Post 2: A Global Experience at JVS

During my time at Brandeis I have had the opportunity to take many classes dealing with social justice issues. However, the experience that stands out to me the most was my participation in Global Brigades. This Brandeis club was comprised of two main parts: education while on campus about the culture and history of Honduras and a service-learning trip to Honduras during February break. Along with other students, I had the opportunity to visit towns across Honduras and to see what daily life is like there. I got to talk with locals (including patients and medical and construction professionals) in the context of both medical clinics and within their own homes. Although this experience in no way allowed me to completely understand what life in Honduras is like, it allowed me to catch a glimpse of a life that was simultaneously very different and similar to my own.

This experience opened my eyes to what life is like in Honduras, a nation from which many individuals and families are currently emigrating. At my internship at Jewish Vocational Services, we assist recently arrived asylees, refugees, and other migrants (some of whom come from Central America and Honduras itself). On a daily basis, I have the privilege to meet one-on-one with individuals and families from all around the world. I’ve had the opportunity to meet with people from Somalia, India, El Salvador, Haiti and more through this internship. Although my experience abroad in Honduras in no way represents the experience of all the people that I have been able to meet through JVS, I believe that it has given me a way to better contextualize the situations that those I work with are coming out of and my place in their journey to the United States.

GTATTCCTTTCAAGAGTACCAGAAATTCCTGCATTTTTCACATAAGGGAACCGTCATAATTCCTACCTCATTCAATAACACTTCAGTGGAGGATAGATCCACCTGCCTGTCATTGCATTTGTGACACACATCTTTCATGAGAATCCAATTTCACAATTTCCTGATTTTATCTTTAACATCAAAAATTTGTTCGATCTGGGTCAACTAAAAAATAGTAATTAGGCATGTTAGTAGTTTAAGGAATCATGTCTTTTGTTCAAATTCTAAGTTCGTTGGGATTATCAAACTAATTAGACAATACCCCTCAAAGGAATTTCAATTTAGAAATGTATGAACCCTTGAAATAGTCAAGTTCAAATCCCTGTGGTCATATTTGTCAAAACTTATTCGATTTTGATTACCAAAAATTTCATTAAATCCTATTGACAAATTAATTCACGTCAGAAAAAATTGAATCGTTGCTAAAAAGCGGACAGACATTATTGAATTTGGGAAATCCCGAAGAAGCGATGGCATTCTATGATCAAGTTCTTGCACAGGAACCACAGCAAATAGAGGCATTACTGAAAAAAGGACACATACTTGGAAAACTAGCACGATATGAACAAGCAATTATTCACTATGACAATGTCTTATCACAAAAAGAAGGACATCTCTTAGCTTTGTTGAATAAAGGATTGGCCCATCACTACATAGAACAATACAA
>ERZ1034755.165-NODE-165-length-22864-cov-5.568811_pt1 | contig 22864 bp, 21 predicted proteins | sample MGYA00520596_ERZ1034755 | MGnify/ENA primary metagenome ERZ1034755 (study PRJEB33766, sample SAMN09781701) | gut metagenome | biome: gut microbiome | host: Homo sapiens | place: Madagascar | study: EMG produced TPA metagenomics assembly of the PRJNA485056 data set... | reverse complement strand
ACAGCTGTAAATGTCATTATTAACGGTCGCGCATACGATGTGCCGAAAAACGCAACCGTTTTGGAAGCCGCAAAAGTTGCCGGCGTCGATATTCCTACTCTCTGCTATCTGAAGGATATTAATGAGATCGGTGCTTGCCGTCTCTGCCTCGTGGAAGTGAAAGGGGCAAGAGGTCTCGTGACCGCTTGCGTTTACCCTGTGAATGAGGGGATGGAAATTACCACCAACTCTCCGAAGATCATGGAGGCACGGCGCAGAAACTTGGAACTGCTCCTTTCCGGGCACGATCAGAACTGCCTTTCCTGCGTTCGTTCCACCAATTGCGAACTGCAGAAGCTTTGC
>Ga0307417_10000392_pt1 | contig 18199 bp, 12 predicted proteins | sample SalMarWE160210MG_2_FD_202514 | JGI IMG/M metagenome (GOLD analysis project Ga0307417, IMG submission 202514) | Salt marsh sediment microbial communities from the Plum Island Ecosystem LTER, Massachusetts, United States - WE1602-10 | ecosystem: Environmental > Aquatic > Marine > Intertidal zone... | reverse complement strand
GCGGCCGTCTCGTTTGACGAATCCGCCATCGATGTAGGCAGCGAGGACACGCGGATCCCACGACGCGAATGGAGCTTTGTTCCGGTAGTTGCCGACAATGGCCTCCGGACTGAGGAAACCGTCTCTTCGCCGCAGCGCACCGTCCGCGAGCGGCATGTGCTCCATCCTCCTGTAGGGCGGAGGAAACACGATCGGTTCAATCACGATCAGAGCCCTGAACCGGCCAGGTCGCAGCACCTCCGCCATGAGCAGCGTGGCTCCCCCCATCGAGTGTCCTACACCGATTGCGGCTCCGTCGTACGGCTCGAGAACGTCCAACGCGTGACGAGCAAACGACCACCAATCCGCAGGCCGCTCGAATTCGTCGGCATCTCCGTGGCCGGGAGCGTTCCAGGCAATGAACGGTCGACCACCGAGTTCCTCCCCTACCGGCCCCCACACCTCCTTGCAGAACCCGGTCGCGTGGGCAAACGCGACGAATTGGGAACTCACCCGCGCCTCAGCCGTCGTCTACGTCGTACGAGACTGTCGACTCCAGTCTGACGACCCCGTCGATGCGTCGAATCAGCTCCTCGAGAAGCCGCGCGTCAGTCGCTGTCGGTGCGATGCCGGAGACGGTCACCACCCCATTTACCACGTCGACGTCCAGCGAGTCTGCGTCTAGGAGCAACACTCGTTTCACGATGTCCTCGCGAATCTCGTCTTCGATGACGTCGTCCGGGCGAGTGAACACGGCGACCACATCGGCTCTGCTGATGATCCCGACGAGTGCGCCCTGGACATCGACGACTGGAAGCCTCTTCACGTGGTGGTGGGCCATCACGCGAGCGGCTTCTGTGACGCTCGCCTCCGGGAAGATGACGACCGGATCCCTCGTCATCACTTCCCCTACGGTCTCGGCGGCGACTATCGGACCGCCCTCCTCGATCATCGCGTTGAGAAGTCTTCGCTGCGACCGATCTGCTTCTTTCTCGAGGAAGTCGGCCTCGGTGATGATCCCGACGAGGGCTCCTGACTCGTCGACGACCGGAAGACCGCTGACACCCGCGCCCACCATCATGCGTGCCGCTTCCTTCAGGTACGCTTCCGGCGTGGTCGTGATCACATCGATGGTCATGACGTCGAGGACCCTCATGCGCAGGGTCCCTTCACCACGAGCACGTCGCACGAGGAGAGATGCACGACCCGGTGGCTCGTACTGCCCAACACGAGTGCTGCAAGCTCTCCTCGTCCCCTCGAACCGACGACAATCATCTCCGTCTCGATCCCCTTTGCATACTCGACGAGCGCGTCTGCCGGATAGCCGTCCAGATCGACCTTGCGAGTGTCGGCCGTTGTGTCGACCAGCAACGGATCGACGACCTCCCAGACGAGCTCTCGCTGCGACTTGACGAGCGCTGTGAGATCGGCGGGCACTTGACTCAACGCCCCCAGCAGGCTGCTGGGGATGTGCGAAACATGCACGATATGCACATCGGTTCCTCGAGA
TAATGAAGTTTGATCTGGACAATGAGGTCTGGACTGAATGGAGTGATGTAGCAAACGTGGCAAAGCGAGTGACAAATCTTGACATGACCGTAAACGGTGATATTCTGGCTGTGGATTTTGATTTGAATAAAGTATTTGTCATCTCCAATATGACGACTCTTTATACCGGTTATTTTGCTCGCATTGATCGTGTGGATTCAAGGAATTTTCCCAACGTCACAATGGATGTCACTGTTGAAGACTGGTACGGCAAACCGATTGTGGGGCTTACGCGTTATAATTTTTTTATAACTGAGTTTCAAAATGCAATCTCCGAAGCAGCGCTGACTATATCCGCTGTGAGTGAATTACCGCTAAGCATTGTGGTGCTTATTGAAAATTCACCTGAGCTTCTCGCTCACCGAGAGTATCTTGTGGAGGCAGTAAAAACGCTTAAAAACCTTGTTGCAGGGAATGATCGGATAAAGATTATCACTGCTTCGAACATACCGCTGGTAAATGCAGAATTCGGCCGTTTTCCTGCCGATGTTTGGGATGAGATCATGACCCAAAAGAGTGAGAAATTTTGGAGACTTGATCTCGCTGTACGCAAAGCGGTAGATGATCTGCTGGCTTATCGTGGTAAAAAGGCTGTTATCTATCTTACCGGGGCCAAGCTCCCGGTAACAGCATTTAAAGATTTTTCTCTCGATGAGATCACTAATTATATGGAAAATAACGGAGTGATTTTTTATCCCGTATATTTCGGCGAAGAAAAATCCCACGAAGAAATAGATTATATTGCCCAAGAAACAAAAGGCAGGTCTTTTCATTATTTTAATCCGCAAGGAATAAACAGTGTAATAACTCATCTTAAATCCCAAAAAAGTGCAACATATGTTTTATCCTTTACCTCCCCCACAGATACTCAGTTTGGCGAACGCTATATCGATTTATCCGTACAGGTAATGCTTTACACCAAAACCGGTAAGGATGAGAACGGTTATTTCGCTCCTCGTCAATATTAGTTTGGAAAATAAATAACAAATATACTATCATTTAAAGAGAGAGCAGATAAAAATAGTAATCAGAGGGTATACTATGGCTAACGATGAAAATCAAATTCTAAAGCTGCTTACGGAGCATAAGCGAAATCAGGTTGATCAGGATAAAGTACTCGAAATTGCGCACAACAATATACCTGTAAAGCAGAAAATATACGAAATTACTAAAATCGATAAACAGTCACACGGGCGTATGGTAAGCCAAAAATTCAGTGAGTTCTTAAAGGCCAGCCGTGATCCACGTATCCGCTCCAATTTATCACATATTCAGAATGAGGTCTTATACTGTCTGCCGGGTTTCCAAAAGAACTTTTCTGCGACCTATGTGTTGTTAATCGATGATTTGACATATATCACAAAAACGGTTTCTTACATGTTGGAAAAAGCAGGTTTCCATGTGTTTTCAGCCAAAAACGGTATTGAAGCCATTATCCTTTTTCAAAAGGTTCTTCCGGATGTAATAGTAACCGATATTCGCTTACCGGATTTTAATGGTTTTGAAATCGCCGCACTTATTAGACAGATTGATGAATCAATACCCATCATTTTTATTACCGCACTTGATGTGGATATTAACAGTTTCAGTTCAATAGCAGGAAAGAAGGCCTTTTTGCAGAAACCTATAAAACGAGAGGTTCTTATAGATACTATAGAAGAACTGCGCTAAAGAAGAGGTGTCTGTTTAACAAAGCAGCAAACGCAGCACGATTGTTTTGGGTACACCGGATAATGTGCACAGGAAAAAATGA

I think that it’s easy in this kind of work to get swept up in notions of America as a beacon of hope for people from across the world who will be greeted with a better life here in the United States. While I think that this can be true, it is easy for people to forget, myself included, about the individual lives of the people that we are trying to help. What people often fail to consider are the lives and often family that these people are leaving behind in coming to the United States, lives that they may not want to leave behind. I believe that my experience in Honduras allowed me to better understand the bad as well as the good parts of life in many countries where people are now seeking asylum.

I feel that this understanding has allowed me to better help our clients at JVS to find the jobs and lives in the U.S. that are best for them and their unique situations. If nothing else, it has allowed me to better empathize with all they have been through on their journey to establishing themselves and their families in the U.S. after having to leave their home country and to better contextualize how different yet similar their past experiences may have been.